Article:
Like most of you probably I like stories about people who get rich through blogging. It’s incredibly motivating, and it’s great to see people who are able to make a living by providing valuable content that meets their audience’s needs.
What I don’t love are all the people who get into blogging because they see others making money (especially those who fail to disclose just how tough this business can be). The result – as you’ve likely seen online – is beginning blogs sprouting up every day on how to make money online or lose weight fast. It doesn’t matter that the authors themselves have no prior experience in these areas – like “monkey see, monkey do,” they see other people experiencing success with these topics and decide to try it themselves!
The truth is that there are tons of different ways to make money online. And, in general, it’s far more sustainable to find a blog topic you’re passionate about that will let you connect deeply with your target audience than to dive into a generic blogging avenue, simply because someone else has succeeded there in the past.
So let’s take a look at some case studies to see how real people are making a living blogging about the topics that matter most to their lives. After that, I’ll give you a step-by-step process you can follow to launch your own non-traditional blog on a subject you’re actually passionate about (not just one that you think will make you money).
Ready to get started? Let’s do it…
Case Study #1 – Nathalie Lussier of RawFoodsWitch.com
According to owner Nathalie Lussier, Raw Foods Witch is:
“[A]ll about taking a holistic approach to healing yourself and your relationship to food. I believe raw foods can heal you on a physical, emotional, and spiritual level because I’ve personally experienced it myself”.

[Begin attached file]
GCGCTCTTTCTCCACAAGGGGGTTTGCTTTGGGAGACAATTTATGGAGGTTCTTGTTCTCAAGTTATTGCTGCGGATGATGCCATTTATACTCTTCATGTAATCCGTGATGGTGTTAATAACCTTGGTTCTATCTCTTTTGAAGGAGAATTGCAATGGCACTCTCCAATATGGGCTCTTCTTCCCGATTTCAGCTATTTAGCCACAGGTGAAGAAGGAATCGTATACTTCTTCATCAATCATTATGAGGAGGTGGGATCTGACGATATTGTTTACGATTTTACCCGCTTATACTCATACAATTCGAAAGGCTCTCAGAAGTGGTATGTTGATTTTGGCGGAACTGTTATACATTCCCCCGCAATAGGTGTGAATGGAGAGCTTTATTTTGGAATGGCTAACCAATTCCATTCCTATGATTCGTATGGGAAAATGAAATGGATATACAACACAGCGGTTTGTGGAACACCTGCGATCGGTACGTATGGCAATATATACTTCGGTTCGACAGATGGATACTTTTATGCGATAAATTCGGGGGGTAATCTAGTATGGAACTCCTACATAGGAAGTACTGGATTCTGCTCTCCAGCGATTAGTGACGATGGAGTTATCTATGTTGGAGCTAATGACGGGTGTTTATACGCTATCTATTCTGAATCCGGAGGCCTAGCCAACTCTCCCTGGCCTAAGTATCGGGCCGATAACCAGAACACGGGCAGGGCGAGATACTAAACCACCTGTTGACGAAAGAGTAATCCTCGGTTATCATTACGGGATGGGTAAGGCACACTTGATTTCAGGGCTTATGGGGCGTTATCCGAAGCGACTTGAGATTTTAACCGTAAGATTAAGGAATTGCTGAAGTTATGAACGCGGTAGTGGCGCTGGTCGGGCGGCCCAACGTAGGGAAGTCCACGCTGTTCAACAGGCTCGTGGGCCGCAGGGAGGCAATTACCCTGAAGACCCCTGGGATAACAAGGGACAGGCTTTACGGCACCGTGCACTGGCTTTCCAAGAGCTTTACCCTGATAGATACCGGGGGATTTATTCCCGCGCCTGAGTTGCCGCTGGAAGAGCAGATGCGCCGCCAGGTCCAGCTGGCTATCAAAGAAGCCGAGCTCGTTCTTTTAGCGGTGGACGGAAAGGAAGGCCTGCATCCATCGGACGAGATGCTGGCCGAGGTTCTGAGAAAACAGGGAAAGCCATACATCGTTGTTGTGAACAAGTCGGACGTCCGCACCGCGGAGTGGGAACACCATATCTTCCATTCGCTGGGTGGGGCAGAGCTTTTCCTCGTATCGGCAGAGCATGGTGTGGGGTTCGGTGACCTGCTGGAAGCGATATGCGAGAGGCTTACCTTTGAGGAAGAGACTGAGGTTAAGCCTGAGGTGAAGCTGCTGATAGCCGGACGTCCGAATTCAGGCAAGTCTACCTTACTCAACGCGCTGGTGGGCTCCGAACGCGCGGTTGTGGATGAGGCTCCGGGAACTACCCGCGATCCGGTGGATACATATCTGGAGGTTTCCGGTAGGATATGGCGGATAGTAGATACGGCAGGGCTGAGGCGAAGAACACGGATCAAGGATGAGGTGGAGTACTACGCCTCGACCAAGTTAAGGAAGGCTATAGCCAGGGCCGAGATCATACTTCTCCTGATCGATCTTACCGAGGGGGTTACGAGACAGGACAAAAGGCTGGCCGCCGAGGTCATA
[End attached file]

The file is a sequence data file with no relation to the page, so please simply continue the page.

Lussier founded the site to help others experience the benefits of raw foods, and she’s done an exceptionally good job connecting with this audience and offering a range of products that serve her overall goal. Currently, the site offers downloadable ebooks, affiliate product recommendations and a paid membership option – all of which enable Lussier to make a comfortable living, entirely online!
Case Study #2 – Keith Snow of HarvestEating.com
Keith Snow is an online chef who helps people to make better use of local and seasonal ingredients through a low-key, approachable method of instruction. In addition to offering paid access to his collection of innovative recipes, Snow’s line of healthy, locally-sourced physical products provide an extra stream of revenue for his business.
In an interview with Pat Flynn, Snow asserted that he’d already signed up more than 1,000 to his website’s membership programs – a number that helps him to live comfortably off the revenue produced by his website alone.
When asked about the advice he’d give to other bloggers operating in non-traditional industries, Snow had this to say:
“You’ve got to focus on something that’s small and you’re going to ?nd a community around whatever you do. I mean you could be interested in making pickles. There’s going to be a rabid bunch of people interested in making pickles and you can build a subscription site around that.”